Picking and Choosing. Stepping Up to the Science Buffet.
The older I get, the more appreciation I have for science. Science has brought us so many amazing products, services, understanding, and quality of life enhancements.
For the last 200 years or so each successive generation lives a little bit better than their parents. We live longer, we are generally more healthy, and our daily lives are made just a little bit easier by science.
From antibiotics when we have a bacterial infection, to vaccinations to protect us from viruses, we all benefit. Our smartphones are supercomputers compared to the best computers from just 10 years ago and have access to virtually all the information in all the library‘s on the planet instantly. Not to mention that people can communicate all around the globe in real-time, capture audio and video, and distribute it all around the world. And, in doing so, contribute unimaginably large amounts of data for machine learning and artificial intelligence to improve our lives even more.
That being said, it always baffles me when I see people who take advantage of all of these innovations every day and don’t even stop to think about how they work or why they work.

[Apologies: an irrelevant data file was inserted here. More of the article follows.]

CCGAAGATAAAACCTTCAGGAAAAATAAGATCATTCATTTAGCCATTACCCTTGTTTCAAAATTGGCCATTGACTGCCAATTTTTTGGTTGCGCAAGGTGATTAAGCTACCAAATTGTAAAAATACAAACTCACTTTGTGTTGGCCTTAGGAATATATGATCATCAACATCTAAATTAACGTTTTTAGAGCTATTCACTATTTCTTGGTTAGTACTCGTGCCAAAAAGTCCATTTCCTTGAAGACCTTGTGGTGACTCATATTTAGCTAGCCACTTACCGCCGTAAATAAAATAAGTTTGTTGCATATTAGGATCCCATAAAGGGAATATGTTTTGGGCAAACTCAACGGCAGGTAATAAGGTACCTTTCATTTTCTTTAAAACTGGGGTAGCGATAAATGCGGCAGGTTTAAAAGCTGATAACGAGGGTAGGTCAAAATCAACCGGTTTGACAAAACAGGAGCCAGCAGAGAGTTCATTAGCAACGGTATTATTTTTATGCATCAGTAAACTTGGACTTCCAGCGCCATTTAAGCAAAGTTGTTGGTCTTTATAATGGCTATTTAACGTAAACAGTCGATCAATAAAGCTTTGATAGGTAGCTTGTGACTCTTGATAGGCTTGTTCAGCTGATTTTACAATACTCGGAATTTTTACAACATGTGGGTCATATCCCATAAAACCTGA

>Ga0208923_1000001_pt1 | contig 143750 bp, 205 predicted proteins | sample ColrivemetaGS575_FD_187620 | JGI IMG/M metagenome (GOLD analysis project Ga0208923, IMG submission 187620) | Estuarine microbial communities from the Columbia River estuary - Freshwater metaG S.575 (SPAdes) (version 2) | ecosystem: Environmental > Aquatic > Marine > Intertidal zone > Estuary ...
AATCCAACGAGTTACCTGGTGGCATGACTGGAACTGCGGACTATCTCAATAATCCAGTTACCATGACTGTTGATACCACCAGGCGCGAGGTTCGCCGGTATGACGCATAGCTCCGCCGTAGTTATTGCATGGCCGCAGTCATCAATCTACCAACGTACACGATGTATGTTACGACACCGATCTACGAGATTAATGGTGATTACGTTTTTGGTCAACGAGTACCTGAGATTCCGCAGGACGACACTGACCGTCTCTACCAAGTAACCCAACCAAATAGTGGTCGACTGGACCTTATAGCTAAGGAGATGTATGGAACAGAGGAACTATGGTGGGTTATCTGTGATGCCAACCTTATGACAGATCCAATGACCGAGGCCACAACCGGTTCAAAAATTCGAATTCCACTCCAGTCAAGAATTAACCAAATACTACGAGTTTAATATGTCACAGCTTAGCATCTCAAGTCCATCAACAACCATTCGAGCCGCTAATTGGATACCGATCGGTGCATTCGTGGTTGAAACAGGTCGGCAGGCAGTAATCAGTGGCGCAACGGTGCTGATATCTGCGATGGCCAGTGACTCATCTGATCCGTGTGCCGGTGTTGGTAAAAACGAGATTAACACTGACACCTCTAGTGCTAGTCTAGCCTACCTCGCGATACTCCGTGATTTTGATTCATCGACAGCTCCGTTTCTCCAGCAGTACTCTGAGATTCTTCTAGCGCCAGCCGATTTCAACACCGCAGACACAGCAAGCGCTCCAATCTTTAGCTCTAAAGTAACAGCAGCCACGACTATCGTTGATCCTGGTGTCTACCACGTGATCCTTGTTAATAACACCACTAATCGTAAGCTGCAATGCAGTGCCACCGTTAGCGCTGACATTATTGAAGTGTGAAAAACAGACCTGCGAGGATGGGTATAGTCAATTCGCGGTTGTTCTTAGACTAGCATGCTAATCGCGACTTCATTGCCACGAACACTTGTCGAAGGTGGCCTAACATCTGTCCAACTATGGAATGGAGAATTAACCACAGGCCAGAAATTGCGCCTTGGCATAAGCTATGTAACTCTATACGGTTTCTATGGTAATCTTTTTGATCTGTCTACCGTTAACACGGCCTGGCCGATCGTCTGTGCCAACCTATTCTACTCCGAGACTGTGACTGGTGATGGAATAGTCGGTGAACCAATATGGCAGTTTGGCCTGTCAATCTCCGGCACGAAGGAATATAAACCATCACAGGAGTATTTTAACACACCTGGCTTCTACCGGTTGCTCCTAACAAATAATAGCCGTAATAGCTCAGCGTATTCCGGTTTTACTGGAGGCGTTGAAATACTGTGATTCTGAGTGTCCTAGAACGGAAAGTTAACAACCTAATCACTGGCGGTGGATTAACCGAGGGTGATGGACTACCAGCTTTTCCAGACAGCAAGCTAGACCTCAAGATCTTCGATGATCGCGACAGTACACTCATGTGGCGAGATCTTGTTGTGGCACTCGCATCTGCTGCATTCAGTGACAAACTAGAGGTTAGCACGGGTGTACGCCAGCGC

I’ll take a little penicillin when I have a bacterial infection, I’ll take a little GPS to travel from one side of the country to the other, I’ll take a little video conferencing to see and hear someone on the other side of the planet, I’ll take a little Internet to investigate and educate myself on a seemingly infinite number of topics. But, when it comes to how I got here, or if there a creator, and a host of other typically human questions we ask ourselves, so many people abandon science.
I once heard someone say science is not a buffet you can walk up to you and pick and choose what you would like and what you would not like. A scientific fact is deemed as such because it is always true in every situation. I can’t think of a more perfect example of people blindly relying on technology and science for 90% of their lives but not listening to someone like Dr. Anthony Fauci who has a 40-year track record of studying epidemiology. I don’t wanna wear a mask. People die from all kinds of other diseases every day. These are just a few examples of statements I’ve heard people make as they abandon science and replace it with their own political or religious persuasion.
The science of epidemiology and medicine, in general, is as accurate as gravity, GPS, and all other sciences. Shouldn’t we strive to embrace all of the sciences and not just those that are convenient for us to believe in because they make us happier, wealthier, etc.?